The concept of Britishness is one that’s possible to feel a strong grasp of, but in reality, no two people, even of a similar political persuasion or social background, are likely to agree on exactly. This would have been the case even before the arrival of the globalised and hyper-connected post-colonial society that we now live in. Starting from the slippery question of nationality – of what, or who, is or isn’t – Centre for Chinese Contemporary Art (CFCCA) presents Multiplicities in Flux, a two-person exhibition that explores multiple aspects of belonging, identity and citizenship.
Within the show, award-winning artist Eelyn Lee addresses Britishness head-on in her 2019 film of the same title. The piece was made in collaboration with young writers from Sheffield (as well as Magid Magid, during his tenure as the city’s Lord Major), following their journey as they worked through multiple revised understandings of the complex word to arrive at something that is constantly influx; moulded by ever-changing social, economic, political and historical narratives.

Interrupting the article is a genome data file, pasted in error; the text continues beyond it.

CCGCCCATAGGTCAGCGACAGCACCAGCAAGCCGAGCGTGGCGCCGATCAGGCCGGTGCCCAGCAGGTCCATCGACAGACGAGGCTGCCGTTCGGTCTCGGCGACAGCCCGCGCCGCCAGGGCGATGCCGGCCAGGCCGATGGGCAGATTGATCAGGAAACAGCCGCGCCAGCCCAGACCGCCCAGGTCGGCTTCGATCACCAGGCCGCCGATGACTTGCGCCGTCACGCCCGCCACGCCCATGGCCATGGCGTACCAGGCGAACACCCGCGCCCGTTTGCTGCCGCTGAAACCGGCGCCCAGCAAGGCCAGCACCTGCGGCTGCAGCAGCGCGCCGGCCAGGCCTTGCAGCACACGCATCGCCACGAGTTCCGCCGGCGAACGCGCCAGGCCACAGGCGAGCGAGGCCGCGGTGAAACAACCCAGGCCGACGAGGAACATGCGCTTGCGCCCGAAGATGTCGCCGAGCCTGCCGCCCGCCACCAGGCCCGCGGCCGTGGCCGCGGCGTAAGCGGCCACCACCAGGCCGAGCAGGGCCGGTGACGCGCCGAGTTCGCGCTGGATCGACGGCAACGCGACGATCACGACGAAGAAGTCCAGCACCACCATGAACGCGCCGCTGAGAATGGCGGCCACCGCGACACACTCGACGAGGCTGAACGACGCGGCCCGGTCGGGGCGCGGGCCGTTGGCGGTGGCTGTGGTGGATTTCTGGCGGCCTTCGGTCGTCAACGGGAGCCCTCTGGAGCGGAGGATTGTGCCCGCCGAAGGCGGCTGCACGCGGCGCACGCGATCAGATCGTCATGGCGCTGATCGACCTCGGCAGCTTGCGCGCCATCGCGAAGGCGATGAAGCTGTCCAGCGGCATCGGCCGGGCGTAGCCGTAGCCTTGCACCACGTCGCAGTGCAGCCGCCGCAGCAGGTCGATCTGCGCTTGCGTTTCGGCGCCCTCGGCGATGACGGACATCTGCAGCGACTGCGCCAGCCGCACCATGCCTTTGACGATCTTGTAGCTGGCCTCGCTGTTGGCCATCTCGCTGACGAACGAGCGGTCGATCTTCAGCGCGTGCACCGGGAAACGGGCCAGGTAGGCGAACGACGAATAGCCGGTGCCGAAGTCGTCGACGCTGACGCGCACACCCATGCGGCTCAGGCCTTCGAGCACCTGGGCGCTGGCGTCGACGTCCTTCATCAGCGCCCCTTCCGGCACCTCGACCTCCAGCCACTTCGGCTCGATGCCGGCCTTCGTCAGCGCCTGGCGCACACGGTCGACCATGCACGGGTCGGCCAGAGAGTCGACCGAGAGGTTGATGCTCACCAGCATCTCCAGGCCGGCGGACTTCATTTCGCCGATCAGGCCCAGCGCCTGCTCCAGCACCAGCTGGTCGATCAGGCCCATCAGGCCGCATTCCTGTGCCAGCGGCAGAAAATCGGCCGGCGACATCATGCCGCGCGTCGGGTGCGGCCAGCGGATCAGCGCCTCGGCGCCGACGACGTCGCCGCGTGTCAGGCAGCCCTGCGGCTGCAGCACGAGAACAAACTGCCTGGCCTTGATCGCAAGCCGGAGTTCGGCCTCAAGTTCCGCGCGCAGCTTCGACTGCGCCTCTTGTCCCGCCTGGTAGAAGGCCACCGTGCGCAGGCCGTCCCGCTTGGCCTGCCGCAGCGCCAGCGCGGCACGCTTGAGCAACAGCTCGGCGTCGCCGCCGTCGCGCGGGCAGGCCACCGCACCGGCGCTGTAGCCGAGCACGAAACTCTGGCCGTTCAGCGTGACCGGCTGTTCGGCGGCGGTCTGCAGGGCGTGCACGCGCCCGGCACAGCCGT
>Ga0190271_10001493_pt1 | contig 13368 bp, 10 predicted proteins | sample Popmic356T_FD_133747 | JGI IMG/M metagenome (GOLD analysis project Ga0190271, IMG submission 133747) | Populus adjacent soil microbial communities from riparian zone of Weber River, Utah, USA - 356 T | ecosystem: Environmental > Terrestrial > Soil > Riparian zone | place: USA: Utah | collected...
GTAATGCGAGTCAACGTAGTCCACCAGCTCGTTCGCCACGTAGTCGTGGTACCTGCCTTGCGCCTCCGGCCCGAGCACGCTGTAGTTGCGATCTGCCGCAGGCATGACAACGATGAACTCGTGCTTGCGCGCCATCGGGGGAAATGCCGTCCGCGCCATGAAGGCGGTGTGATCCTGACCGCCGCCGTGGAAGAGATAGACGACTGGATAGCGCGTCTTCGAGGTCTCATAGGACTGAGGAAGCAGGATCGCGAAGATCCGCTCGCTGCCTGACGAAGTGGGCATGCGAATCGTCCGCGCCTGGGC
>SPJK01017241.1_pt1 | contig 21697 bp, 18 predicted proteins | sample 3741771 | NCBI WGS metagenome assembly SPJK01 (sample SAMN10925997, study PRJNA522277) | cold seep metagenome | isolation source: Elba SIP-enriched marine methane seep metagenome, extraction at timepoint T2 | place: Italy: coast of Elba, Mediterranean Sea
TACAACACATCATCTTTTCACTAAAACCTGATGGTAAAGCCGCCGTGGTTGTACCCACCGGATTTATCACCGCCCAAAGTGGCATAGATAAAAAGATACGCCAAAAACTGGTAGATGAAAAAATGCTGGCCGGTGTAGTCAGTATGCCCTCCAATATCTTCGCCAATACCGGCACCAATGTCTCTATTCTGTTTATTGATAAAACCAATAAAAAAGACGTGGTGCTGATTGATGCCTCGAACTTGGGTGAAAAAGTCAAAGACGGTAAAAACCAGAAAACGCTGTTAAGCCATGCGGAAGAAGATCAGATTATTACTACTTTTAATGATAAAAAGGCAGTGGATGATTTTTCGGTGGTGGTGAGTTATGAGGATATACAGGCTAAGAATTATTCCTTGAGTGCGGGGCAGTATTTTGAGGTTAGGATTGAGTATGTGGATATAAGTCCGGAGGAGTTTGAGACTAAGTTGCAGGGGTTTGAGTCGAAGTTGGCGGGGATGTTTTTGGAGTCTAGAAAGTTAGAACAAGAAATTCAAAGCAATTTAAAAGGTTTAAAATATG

Showing alongside, feminist photographer Grace Lau highlights the multiplicity of contemporary British society and the othering of Chinese people in 21st Century Types: A Photographic Study (2005). The portrait series of residents and holidaymakers in the British-seaside town of Hastings deliberately reverses the Imperialist vision of the ‘exotic other’ seen in 19th-century archival photographs taken by Westerners visiting China, with Lau adopting the role of the classifier.
CFCCA’s concurrent exhibition, Autopsy of a Home by Manchester-based artist Omid Asadi, chimes with these themes through its focus on the experience of migrants and diaspora communities in the UK, and the domestic spaces they occupy. Using Michel Foucault’s concept of hetrotopia (literally meaning ‘other spaces’), Asadi invites visitors to consider the impact of becoming disconnected from a person’s roots and familiar environment on their sense of identity. The installation will feature painted windows, stained glass, reconstructed Persian carpets, two large paintings, and video works.
After the dramatic rise in racism experienced by people of East Asian heritage in the UK since the start of the pandemic, both CFCCA exhibitions offer a timely look at how we relate to the vast diversity of people living in Britain today.